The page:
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Medicine & Science in Sports & Exercise:
Roundtable Consensus Statement

Physical activity and weight gain and fat distribution changes with menopause: current evidence and research issues


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ASTRUP, A. Physical activity and weight gain and fat distribution changes with menopause: current evidence and research issues. Med. Sci. Sports Exerc., Vol. 31, No. 11, Suppl., pp. S564–S567, 1999.

Purpose: At the onset of menopause a woman’s body weight reaches its maximum. For any given subsequent body weight there is an increase in relative body fat and abdominal fatness with advancing age. The increased body fatness and abdominal fat distribution are associated with a high incidence of cardiovascular disease and certain cancers, particularly breast cancer. The aim of this analysis was to assess the role of physical activity for weight gain and changes in fat distribution occurring with menopause.

Methods: A systematic review based on a Medline search was conducted.

Results: According to cross-sectional observational studies postmenopausal women with high levels of physical activity have lower body fat and abdominal fat. Longitudinal studies show that physically active women are less likely to gain body fat and abdominal fat after menopause than sedentary women (Evidence category C). There are very few randomized controlled trials (RCT) comparing exercise with no intervention, and diet with diet plus exercise, and the results do not allow a firm conclusion as to whether physical activity may prevent or limit the gain of total fat and abdominal fat after menopause, or whether it may be effective as part of an obesity treatment program.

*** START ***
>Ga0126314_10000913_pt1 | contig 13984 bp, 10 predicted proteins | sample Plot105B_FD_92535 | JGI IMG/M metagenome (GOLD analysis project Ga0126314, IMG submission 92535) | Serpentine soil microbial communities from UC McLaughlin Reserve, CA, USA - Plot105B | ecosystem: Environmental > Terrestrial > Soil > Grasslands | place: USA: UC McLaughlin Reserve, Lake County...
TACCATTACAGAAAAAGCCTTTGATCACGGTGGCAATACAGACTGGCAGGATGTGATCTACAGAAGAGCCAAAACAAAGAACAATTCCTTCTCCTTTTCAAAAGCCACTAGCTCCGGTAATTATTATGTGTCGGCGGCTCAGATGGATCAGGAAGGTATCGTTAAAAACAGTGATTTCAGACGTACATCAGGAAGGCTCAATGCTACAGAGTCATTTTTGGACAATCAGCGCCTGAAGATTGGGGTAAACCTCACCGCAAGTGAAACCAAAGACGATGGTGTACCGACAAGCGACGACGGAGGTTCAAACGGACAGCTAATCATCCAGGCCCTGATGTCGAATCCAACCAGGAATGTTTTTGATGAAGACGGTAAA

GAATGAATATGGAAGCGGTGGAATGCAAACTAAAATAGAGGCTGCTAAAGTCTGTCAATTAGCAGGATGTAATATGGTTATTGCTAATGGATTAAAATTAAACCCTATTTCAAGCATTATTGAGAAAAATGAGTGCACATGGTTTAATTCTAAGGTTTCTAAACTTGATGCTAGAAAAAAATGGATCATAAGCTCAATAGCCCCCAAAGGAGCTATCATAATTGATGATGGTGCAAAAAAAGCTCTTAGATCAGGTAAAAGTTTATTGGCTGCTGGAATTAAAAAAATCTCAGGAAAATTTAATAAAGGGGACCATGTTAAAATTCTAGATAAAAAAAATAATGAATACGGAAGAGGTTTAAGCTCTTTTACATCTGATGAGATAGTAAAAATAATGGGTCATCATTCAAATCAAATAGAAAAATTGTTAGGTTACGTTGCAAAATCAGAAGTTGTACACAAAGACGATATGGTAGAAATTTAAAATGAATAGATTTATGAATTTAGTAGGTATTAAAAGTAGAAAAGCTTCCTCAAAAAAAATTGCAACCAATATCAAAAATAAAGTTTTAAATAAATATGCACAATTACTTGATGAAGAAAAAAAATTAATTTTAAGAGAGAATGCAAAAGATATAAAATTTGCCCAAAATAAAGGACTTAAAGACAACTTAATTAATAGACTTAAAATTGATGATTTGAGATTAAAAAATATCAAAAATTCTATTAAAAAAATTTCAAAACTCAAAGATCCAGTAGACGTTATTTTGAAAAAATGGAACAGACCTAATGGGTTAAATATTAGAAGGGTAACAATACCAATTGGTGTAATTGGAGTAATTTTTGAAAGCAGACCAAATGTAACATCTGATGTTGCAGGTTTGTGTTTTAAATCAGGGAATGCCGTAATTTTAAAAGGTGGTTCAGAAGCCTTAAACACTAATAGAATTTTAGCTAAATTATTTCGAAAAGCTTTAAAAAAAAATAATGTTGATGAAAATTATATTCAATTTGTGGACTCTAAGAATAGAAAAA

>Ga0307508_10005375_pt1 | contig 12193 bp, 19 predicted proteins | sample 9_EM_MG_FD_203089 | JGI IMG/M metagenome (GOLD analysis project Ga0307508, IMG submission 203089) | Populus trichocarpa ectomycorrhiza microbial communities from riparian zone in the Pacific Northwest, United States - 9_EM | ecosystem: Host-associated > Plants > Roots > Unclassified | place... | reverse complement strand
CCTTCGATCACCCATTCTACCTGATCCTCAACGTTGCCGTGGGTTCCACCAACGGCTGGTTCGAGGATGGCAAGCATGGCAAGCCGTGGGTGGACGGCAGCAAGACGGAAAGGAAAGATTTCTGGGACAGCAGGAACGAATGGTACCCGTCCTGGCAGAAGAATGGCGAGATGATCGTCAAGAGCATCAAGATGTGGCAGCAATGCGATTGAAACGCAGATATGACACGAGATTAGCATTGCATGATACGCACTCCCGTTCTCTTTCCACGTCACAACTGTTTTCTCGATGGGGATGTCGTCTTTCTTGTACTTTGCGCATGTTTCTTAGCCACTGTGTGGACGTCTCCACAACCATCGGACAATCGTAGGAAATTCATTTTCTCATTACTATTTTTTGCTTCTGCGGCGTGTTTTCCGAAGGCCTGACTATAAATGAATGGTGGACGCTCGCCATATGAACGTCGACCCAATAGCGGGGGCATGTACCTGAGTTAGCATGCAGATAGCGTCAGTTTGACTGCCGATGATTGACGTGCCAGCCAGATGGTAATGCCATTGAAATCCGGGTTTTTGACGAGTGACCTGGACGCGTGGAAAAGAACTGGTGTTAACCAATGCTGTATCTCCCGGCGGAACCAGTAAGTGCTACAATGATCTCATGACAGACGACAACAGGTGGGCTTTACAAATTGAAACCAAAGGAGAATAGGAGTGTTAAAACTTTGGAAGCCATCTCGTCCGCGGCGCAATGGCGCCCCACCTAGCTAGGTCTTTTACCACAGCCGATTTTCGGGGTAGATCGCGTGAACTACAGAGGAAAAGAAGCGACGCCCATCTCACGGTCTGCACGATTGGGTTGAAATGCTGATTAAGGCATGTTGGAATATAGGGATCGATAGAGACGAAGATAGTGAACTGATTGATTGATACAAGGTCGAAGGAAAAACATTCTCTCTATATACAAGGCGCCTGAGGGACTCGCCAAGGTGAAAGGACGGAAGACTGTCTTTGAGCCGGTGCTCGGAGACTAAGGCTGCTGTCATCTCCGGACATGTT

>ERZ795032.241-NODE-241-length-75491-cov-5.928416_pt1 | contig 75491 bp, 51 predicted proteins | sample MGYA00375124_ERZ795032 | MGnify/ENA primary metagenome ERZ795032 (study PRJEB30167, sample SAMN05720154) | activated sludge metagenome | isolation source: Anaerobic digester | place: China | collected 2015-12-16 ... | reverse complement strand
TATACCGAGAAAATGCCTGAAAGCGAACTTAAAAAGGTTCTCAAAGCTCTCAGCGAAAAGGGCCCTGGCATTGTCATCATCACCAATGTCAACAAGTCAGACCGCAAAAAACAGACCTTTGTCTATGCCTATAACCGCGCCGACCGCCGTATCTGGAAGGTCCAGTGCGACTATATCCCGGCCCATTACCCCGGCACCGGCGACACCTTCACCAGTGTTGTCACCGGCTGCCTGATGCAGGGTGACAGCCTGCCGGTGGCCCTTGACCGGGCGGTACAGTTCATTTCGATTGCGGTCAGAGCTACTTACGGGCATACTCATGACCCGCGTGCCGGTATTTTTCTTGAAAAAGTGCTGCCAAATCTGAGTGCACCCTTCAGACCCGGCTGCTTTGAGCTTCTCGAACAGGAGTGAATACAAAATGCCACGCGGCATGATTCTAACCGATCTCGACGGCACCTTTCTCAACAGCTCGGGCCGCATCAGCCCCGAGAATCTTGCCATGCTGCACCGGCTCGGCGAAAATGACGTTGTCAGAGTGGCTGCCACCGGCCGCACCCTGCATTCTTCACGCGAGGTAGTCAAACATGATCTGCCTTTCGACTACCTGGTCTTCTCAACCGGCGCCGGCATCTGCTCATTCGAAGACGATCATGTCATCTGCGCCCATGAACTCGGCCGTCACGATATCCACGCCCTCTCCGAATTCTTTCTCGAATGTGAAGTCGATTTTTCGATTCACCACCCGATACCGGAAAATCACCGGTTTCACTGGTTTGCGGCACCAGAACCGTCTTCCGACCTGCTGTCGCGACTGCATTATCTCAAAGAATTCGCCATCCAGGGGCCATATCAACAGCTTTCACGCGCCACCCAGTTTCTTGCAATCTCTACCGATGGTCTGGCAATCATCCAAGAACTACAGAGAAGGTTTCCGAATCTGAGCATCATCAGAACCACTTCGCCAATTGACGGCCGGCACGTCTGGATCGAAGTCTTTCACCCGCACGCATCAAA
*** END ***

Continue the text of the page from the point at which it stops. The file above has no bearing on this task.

Conclusions: There is a need for RCT to evaluate the effect of increased physical activity and fitness as a tool for prevention of the changes in body composition associated with menopause and aging in normal weight women. The efficiency of different programs of exercise training as a treatment option in postmenopausal women with existing overweight and obesity should be investigated. RCT should have the appropriate design and size and use accurate methods to assess exercise compliance, body composition, and intra-abdominal adipose tissue.

© 1999 Lippincott Williams & Wilkins, Inc.


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